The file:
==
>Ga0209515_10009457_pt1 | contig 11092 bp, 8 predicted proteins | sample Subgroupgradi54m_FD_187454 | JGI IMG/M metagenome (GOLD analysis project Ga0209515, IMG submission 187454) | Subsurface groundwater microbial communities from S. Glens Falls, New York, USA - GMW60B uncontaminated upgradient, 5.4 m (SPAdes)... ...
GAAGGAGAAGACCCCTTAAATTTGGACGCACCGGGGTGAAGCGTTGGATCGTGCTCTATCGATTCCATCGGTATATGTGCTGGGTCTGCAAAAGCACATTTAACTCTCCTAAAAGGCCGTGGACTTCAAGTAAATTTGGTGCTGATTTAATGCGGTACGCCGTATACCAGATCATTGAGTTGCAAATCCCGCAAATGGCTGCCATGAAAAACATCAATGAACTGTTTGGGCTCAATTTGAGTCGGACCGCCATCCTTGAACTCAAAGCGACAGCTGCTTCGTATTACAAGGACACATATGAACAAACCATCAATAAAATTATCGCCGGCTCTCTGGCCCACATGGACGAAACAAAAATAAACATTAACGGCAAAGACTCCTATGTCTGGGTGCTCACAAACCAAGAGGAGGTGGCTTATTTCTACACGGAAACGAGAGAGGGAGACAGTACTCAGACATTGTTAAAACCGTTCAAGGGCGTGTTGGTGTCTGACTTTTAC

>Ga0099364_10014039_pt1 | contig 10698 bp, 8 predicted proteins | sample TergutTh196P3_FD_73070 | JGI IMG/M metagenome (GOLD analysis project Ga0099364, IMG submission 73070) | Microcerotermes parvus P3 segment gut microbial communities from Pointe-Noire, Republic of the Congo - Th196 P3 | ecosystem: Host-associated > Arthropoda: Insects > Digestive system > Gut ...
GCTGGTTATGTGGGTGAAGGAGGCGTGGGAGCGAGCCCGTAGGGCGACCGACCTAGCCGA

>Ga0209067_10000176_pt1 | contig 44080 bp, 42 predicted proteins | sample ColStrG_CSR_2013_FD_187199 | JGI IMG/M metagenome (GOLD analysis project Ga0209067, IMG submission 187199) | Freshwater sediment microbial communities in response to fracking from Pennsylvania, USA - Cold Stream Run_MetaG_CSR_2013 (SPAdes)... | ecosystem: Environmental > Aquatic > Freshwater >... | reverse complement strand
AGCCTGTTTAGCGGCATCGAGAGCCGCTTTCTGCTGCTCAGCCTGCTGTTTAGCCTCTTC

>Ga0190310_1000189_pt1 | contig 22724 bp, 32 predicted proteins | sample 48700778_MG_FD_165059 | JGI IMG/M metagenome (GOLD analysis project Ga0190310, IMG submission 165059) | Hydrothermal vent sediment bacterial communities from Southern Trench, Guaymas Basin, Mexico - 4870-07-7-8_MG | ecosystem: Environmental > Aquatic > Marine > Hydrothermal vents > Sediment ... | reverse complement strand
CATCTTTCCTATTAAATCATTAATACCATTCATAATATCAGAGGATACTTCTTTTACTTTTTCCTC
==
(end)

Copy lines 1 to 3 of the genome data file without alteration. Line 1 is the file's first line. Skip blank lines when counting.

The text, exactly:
>Ga0209515_10009457_pt1 | contig 11092 bp, 8 predicted proteins | sample Subgroupgradi54m_FD_187454 | JGI IMG/M metagenome (GOLD analysis project Ga0209515, IMG submission 187454) | Subsurface groundwater microbial communities from S. Glens Falls, New York, USA - GMW60B uncontaminated upgradient, 5.4 m (SPAdes)... ...
GAAGGAGAAGACCCCTTAAATTTGGACGCACCGGGGTGAAGCGTTGGATCGTGCTCTATCGATTCCATCGGTATATGTGCTGGGTCTGCAAAAGCACATTTAACTCTCCTAAAAGGCCGTGGACTTCAAGTAAATTTGGTGCTGATTTAATGCGGTACGCCGTATACCAGATCATTGAGTTGCAAATCCCGCAAATGGCTGCCATGAAAAACATCAATGAACTGTTTGGGCTCAATTTGAGTCGGACCGCCATCCTTGAACTCAAAGCGACAGCTGCTTCGTATTACAAGGACACATATGAACAAACCATCAATAAAATTATCGCCGGCTCTCTGGCCCACATGGACGAAACAAAAATAAACATTAACGGCAAAGACTCCTATGTCTGGGTGCTCACAAACCAAGAGGAGGTGGCTTATTTCTACACGGAAACGAGAGAGGGAGACAGTACTCAGACATTGTTAAAACCGTTCAAGGGCGTGTTGGTGTCTGACTTTTAC

>Ga0099364_10014039_pt1 | contig 10698 bp, 8 predicted proteins | sample TergutTh196P3_FD_73070 | JGI IMG/M metagenome (GOLD analysis project Ga0099364, IMG submission 73070) | Microcerotermes parvus P3 segment gut microbial communities from Pointe-Noire, Republic of the Congo - Th196 P3 | ecosystem: Host-associated > Arthropoda: Insects > Digestive system > Gut ...